The ambiguities of wonder experienced by European adventurers in the New World, writes Stephen Greenblatt , are shown in a passage from History of a Voyage to the Land of Brazil by Jean de Léry. During his stay among the Tupinambá in 1557, de Léry witnessed a solemn religious ceremony which frightened and amazed him:
While we have our breakfast, with no idea as yet of what they intended to do, we began to hear in the men’s house…a very low murmur, like the muttering of someone reciting his hours. Upon hearing this, the women (about two hundred of them) all stood up and clustered together, listening intently. The men little by little raised their voices and were distinctly heard singing all together and repeating this syllable of exhortation, Heu, heu, heu, heu; the women, to our amazement, answered them from their side, and with a trembling voice; reiterating that same interjection, Heu, heu, heu, heu, let out such cries for more than a quarter of an hour, that as we watched them we were utterly disconcerted. Not only did they howl, but also, leaping violently into the air, they made their breasts shake and they foamed at the mouth — in fact, some, like those who have the falling-sickness over here, fell in a dead faint; I can only believe that the devil entered their bodies and that they fell into a fit of madness...But then the mood shifts:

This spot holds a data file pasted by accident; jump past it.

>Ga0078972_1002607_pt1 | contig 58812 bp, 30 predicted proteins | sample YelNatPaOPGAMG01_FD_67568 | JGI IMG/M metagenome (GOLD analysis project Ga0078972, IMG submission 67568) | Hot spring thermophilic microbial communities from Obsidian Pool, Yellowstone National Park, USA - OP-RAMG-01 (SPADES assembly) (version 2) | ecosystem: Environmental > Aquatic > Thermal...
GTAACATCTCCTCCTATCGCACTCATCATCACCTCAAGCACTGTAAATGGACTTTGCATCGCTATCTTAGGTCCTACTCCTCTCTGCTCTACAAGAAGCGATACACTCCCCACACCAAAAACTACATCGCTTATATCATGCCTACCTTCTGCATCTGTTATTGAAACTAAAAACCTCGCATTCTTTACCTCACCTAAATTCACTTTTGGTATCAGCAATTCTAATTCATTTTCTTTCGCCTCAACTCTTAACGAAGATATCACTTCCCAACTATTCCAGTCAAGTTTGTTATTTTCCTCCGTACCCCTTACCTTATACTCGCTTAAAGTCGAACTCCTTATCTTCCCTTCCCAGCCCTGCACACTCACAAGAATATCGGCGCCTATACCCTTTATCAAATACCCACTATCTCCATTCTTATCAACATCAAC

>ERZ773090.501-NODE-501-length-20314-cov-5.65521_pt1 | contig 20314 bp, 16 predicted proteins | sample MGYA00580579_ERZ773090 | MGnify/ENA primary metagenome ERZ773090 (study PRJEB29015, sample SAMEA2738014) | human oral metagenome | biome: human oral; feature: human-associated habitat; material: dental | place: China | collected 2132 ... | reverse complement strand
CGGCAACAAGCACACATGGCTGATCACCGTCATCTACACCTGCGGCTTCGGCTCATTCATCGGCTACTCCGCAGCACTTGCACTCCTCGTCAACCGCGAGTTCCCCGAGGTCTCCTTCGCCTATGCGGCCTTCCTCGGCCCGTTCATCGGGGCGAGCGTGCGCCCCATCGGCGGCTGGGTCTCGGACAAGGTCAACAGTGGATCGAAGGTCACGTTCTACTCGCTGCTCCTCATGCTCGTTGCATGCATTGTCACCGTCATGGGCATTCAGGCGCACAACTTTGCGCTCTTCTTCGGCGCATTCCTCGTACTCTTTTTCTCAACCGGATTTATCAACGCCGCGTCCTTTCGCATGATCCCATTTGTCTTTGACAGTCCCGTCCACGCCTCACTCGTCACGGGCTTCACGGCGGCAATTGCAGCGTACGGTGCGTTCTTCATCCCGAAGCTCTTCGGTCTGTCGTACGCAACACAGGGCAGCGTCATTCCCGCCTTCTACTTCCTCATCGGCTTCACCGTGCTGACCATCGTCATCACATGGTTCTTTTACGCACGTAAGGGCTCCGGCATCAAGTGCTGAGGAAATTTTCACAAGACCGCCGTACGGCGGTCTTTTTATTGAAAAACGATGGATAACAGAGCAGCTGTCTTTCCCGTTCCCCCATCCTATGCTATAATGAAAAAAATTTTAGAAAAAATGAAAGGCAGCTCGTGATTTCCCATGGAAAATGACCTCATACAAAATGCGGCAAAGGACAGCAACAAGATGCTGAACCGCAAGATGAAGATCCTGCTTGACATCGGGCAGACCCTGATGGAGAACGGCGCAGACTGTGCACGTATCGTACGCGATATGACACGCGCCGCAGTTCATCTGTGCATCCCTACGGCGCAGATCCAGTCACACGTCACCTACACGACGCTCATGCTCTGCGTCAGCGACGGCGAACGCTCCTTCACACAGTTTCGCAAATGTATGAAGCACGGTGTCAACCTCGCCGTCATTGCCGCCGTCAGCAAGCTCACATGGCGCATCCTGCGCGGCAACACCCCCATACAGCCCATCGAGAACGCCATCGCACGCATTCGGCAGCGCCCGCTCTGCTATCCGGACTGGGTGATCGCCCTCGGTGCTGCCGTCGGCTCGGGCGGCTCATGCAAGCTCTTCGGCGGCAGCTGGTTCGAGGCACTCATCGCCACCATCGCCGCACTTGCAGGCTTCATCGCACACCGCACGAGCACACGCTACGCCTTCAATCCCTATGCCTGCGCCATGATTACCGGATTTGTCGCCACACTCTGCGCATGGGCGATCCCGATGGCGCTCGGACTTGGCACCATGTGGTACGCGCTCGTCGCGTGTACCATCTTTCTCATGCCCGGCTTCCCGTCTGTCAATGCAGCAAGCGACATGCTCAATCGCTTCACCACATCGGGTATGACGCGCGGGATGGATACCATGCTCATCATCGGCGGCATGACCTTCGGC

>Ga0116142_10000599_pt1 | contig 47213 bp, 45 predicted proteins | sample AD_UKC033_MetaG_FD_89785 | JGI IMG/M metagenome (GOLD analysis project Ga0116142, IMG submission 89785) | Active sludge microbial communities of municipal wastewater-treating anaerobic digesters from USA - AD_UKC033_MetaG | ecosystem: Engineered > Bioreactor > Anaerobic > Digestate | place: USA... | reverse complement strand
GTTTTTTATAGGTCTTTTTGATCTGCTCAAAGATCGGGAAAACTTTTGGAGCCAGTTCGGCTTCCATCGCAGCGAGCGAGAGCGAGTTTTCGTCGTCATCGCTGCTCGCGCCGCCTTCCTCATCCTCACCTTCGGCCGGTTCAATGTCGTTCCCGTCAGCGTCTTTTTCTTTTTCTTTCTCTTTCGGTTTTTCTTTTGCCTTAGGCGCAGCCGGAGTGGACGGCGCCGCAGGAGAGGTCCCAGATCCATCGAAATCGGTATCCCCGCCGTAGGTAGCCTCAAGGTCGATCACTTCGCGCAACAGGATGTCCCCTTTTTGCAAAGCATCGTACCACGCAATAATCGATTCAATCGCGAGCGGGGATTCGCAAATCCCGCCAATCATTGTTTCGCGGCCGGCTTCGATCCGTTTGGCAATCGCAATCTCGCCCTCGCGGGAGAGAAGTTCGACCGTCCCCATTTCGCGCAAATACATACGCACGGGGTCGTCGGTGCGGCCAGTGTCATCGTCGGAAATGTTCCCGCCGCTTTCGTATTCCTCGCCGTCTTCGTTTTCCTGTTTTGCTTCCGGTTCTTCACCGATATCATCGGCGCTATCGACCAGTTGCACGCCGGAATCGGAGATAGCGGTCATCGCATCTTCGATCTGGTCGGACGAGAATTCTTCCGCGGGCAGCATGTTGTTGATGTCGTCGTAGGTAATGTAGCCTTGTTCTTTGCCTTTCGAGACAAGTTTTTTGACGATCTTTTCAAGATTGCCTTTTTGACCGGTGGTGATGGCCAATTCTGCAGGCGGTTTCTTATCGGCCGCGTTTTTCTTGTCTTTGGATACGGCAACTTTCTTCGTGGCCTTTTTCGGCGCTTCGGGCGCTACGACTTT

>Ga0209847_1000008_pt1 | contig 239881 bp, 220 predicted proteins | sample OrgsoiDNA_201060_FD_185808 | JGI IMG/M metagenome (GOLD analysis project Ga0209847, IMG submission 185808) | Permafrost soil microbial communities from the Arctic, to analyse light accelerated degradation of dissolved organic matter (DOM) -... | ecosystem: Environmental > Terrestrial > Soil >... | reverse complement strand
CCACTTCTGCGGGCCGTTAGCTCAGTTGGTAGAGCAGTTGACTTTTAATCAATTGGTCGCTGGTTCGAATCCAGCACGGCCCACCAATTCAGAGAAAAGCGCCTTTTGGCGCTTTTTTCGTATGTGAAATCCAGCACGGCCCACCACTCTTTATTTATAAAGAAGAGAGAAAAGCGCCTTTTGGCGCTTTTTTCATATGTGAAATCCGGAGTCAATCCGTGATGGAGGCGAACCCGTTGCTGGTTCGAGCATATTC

However, after these chaotic noises and howls had ended and the men had taken a short pause (the women and children were no silent), we heard them once again singing and making their voices resound in a harmony so marvellous [of] sweet and gracious sounds… At the beginning of this witches’ sabbath…I had been somewhat afraid; now I received in recompense such joy, hearing the measured harmonies of such a multitude, and especially in the cadence and refrain of the song, when at every verse all of them would let their voices trail, saying Heu, heuare, heura, heurare, heura, heara, oueh — I stood there transported with delight [tout ravi]. Whenever I remember it, my heart trembles, and it seems their voices are still in my ears.
 Marvelous Possessions: The Wonder of the New World, Stephen Greenblatt (1988)